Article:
You use a shortcode by simply writing it in your post or page enclosed in square brackets, ie:

When you’re writing a post about a shortcode in a plugin you’ve written and are using in your web site, you’ll run into a problem where you will want to show examples of the use of the shortcode, but the examples trigger it.

You can quote the shortcode by doubling up on the opening and closing square brackets, ie:

I didn’t know this and didn’t need it until recently and was agonizing about it until I found how to do it.

Eating My Own Dog Food

For a while I’ve been advising people who need simple web sites to use WordPress. Not just people who want to blog, but people who need a very simple site with just a few pages. The reason I’ve been suggesting they use WordPress is that it’s easy to update pages (WordPress has a built-in WYSIWYG editor and automatic menu building), simple to extend and change the appearance of, and easy to maintain. Because you can keep drafts of your work in WordPress itself and it runs on the server, it also doesn’t matter where you work on it from, so you don’t have to worry about business computer versus home computer.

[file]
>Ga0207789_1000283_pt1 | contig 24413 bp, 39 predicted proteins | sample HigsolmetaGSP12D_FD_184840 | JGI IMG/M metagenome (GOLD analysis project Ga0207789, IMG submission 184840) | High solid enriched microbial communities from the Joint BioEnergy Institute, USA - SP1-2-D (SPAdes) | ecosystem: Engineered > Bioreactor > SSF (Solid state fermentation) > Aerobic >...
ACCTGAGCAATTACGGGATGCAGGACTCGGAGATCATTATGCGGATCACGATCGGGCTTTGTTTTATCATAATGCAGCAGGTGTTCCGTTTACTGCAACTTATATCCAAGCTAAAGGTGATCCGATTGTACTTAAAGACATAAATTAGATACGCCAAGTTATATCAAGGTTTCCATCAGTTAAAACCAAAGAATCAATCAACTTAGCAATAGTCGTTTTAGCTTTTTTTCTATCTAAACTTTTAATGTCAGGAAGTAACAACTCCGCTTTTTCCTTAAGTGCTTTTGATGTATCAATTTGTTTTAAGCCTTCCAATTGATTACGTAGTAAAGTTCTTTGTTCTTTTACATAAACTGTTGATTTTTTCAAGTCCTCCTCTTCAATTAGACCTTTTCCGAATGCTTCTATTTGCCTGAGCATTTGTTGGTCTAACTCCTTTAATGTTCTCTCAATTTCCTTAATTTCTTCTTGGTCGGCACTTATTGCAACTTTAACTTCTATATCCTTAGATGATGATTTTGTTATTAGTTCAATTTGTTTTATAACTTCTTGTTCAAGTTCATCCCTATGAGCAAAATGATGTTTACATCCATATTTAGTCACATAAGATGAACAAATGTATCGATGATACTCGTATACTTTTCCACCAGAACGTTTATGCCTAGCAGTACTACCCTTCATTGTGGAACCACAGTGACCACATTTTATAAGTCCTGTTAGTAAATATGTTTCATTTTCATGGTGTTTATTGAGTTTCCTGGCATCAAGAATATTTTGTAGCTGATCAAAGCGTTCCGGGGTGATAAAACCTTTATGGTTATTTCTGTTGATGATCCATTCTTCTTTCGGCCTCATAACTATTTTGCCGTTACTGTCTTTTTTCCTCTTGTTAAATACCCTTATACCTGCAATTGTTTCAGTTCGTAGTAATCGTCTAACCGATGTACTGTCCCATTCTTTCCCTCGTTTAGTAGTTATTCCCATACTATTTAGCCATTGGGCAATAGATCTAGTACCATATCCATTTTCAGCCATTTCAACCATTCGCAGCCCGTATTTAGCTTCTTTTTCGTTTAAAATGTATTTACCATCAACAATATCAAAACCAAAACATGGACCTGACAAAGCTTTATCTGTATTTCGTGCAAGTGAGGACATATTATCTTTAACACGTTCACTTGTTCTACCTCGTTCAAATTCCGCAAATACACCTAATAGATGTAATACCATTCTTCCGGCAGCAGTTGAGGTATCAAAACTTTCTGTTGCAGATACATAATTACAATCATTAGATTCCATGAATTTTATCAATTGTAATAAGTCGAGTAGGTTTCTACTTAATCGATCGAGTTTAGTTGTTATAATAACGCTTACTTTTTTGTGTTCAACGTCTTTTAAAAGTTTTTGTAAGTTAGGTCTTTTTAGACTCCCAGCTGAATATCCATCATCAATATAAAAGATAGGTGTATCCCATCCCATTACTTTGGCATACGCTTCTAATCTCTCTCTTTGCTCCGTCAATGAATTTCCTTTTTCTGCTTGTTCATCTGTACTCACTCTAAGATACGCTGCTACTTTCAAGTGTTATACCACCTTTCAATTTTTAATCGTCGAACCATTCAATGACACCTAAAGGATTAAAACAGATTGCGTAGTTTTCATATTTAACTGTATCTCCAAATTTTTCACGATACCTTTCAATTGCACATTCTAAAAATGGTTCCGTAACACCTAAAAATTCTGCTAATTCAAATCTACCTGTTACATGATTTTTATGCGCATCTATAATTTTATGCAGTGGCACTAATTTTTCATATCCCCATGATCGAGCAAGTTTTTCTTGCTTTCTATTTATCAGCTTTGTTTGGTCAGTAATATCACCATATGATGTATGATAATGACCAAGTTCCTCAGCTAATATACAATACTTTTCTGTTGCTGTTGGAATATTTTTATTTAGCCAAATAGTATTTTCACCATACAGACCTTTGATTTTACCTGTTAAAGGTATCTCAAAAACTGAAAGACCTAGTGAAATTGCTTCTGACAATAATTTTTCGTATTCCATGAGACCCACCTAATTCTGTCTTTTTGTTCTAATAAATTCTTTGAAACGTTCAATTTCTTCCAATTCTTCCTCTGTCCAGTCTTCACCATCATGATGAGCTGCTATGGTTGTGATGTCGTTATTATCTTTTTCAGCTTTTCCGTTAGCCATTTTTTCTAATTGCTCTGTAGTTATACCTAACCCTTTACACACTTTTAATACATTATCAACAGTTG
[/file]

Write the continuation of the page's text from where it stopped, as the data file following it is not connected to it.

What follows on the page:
A downside is the prominent security issues WordPress has had of late (though the folks behind WordPress are prompt in fixing issues and clear about letting people know they need updated software). I want to be clear that I am in no way suggesting being lax about installing security updates, but it is true that a WordPress install that’s basically read-only – no user commenting and no remote posting enabled – is much less likely to suffer a break-in than a common blog would be.

I haven’t touched my web site in years. I started a blog at and until now hadn’t posted to that in almost a year.

My site consisted of several poorly laid out pages that were quite out of date, written using Perl’s HTML::Mason package. I quite like HTML::Mason but it was overkill for what I was doing, and I’d like to get mod_perl out of my web server.

So I’m going to eat my own dog food and move my site to WordPress. In fact, I’ve just remapped things so that the blog is now the site, and I’ve switched to using WordPress 3’s standard theme, TwentyTen, with some tweaks. Because I’m also trying to get over not-invented here syndrome. (If you subscribed to the blog at the old address you don’t need to change anything; it should just keept working.)

I’ll move over pages from the old site as I have time to rewrite and update them.

Mmmm, dog food. Not as bad as it sounds!